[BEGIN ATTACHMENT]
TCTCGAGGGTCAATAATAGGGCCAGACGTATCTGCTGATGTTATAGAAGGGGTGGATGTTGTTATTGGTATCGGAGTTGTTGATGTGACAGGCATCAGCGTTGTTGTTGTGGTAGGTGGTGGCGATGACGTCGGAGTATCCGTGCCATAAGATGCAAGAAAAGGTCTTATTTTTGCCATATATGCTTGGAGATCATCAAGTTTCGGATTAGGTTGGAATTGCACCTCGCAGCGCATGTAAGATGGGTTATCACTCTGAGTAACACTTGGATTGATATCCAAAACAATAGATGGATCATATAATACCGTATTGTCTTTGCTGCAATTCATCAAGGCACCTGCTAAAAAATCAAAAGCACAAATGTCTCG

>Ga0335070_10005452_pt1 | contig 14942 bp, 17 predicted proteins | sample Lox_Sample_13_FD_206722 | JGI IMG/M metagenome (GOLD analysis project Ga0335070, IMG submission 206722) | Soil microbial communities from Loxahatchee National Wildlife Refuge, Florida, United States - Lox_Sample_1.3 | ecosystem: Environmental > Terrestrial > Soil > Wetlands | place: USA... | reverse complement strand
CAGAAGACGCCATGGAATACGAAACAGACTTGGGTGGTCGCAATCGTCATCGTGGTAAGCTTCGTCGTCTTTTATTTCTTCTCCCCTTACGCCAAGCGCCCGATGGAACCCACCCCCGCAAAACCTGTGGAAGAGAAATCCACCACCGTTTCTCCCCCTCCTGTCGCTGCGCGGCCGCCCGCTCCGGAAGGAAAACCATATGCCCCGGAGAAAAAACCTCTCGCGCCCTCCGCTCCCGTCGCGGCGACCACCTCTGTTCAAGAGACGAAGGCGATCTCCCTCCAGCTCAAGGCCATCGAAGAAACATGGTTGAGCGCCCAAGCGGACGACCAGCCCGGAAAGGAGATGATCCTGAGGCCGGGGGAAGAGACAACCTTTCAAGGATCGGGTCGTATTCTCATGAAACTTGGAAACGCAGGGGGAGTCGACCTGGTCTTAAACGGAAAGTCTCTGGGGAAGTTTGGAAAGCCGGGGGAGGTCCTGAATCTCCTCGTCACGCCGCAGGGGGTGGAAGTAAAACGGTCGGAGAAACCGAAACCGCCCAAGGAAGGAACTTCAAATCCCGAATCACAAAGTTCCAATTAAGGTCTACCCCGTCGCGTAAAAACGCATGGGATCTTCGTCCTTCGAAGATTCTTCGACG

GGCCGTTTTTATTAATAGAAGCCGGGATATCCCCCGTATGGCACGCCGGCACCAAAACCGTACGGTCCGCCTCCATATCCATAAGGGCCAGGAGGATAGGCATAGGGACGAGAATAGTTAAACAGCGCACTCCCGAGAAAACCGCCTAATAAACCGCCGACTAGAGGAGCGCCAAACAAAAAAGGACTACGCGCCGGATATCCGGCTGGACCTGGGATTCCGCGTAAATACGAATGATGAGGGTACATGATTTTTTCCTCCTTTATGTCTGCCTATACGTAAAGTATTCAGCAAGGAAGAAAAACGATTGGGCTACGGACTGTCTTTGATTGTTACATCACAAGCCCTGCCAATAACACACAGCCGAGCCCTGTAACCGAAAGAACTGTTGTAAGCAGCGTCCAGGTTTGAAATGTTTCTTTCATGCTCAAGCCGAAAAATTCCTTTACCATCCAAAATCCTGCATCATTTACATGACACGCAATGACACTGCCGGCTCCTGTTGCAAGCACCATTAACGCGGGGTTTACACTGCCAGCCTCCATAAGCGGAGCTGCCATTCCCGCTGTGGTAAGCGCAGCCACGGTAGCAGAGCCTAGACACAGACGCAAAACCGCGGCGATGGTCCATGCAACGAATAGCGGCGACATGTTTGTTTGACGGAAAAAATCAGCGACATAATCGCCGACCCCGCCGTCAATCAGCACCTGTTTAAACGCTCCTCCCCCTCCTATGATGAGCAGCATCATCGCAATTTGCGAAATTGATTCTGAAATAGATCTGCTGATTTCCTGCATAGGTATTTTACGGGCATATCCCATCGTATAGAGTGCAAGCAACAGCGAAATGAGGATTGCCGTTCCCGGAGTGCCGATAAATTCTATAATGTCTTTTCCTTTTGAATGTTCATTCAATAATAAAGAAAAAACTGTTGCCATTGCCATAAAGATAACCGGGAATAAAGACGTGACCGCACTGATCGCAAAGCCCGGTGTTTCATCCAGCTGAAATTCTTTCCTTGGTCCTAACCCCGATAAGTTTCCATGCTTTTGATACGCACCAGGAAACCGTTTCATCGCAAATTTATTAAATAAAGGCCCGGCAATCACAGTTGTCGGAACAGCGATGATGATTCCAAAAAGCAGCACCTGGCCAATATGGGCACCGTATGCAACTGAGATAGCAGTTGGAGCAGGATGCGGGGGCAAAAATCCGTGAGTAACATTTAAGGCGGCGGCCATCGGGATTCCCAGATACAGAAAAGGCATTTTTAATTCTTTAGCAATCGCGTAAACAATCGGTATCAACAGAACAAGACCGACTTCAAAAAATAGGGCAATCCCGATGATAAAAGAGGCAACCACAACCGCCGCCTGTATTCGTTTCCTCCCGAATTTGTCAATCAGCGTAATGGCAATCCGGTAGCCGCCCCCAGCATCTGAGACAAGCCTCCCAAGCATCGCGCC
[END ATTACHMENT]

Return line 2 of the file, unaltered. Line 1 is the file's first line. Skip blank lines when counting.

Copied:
>Ga0335070_10005452_pt1 | contig 14942 bp, 17 predicted proteins | sample Lox_Sample_13_FD_206722 | JGI IMG/M metagenome (GOLD analysis project Ga0335070, IMG submission 206722) | Soil microbial communities from Loxahatchee National Wildlife Refuge, Florida, United States - Lox_Sample_1.3 | ecosystem: Environmental > Terrestrial > Soil > Wetlands | place: USA... | reverse complement strand